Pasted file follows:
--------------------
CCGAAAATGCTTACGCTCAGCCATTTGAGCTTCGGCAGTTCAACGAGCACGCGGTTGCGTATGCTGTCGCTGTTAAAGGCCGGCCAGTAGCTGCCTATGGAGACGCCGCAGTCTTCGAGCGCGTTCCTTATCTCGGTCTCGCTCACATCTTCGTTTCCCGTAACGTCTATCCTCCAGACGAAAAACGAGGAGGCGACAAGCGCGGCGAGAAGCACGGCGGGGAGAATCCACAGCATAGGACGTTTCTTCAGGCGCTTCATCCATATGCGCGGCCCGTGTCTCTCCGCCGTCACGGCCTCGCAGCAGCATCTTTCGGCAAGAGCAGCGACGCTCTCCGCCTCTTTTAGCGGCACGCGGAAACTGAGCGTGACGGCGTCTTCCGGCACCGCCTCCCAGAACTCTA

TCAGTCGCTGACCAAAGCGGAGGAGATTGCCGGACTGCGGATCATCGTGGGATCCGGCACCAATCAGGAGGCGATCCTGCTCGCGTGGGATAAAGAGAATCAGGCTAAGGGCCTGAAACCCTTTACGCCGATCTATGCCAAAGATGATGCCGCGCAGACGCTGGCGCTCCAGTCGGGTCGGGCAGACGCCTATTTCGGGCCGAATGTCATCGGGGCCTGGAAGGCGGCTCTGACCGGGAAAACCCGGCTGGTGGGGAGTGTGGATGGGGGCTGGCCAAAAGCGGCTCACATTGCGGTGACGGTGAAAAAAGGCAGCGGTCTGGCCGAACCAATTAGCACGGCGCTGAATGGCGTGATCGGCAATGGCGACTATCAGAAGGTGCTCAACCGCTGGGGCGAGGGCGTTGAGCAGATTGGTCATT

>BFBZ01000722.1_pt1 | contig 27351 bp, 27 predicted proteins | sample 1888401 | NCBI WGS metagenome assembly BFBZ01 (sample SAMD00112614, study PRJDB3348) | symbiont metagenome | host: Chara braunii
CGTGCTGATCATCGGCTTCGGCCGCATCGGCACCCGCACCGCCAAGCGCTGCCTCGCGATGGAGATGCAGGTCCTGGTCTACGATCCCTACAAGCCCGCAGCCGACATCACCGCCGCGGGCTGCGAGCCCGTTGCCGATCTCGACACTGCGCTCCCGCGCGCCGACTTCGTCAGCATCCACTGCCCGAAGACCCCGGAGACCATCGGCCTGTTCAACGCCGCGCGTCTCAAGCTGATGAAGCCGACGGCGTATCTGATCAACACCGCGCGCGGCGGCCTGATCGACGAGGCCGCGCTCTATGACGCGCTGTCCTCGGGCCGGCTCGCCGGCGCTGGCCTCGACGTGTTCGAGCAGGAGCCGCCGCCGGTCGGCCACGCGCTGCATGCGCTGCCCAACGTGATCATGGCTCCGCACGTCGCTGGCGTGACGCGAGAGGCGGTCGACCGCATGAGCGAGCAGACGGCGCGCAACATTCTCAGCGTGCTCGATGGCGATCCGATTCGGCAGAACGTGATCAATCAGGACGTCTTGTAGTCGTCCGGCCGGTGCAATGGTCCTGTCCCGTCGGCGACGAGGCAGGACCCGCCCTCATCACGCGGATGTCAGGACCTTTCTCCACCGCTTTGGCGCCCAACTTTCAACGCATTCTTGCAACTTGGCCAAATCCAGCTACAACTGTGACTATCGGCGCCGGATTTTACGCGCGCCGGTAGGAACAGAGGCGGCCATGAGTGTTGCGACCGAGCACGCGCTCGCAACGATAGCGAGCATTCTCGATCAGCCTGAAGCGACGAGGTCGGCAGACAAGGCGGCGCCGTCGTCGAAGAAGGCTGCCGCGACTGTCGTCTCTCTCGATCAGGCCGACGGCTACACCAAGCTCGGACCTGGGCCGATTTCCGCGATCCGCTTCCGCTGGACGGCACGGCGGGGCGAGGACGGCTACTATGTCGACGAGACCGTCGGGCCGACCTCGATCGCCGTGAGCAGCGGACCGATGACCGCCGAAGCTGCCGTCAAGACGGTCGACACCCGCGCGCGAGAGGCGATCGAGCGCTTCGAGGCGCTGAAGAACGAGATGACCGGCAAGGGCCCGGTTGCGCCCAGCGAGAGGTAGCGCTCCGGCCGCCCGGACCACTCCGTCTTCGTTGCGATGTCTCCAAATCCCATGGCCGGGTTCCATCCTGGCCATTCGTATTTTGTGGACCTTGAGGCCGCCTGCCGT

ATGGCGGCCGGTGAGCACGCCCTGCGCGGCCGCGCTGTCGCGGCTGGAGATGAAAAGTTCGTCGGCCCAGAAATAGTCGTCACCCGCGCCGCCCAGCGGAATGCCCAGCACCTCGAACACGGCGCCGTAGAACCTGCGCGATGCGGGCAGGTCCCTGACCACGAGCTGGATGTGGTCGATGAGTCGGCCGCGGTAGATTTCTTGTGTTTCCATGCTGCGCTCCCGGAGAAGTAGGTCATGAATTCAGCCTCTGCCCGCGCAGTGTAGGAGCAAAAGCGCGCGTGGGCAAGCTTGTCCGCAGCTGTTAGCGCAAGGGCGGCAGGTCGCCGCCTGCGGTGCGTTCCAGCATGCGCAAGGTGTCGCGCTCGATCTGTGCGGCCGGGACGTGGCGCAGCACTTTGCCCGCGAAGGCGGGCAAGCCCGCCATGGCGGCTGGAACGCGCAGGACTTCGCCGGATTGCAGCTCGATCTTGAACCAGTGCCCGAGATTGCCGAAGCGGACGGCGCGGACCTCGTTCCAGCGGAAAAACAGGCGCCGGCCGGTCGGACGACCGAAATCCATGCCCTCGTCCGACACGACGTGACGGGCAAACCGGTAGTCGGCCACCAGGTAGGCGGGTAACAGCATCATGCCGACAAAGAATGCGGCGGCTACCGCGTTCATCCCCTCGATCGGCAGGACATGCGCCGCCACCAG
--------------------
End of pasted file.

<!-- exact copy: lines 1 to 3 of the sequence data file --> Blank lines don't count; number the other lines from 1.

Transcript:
CCGAAAATGCTTACGCTCAGCCATTTGAGCTTCGGCAGTTCAACGAGCACGCGGTTGCGTATGCTGTCGCTGTTAAAGGCCGGCCAGTAGCTGCCTATGGAGACGCCGCAGTCTTCGAGCGCGTTCCTTATCTCGGTCTCGCTCACATCTTCGTTTCCCGTAACGTCTATCCTCCAGACGAAAAACGAGGAGGCGACAAGCGCGGCGAGAAGCACGGCGGGGAGAATCCACAGCATAGGACGTTTCTTCAGGCGCTTCATCCATATGCGCGGCCCGTGTCTCTCCGCCGTCACGGCCTCGCAGCAGCATCTTTCGGCAAGAGCAGCGACGCTCTCCGCCTCTTTTAGCGGCACGCGGAAACTGAGCGTGACGGCGTCTTCCGGCACCGCCTCCCAGAACTCTA

TCAGTCGCTGACCAAAGCGGAGGAGATTGCCGGACTGCGGATCATCGTGGGATCCGGCACCAATCAGGAGGCGATCCTGCTCGCGTGGGATAAAGAGAATCAGGCTAAGGGCCTGAAACCCTTTACGCCGATCTATGCCAAAGATGATGCCGCGCAGACGCTGGCGCTCCAGTCGGGTCGGGCAGACGCCTATTTCGGGCCGAATGTCATCGGGGCCTGGAAGGCGGCTCTGACCGGGAAAACCCGGCTGGTGGGGAGTGTGGATGGGGGCTGGCCAAAAGCGGCTCACATTGCGGTGACGGTGAAAAAAGGCAGCGGTCTGGCCGAACCAATTAGCACGGCGCTGAATGGCGTGATCGGCAATGGCGACTATCAGAAGGTGCTCAACCGCTGGGGCGAGGGCGTTGAGCAGATTGGTCATT

>BFBZ01000722.1_pt1 | contig 27351 bp, 27 predicted proteins | sample 1888401 | NCBI WGS metagenome assembly BFBZ01 (sample SAMD00112614, study PRJDB3348) | symbiont metagenome | host: Chara braunii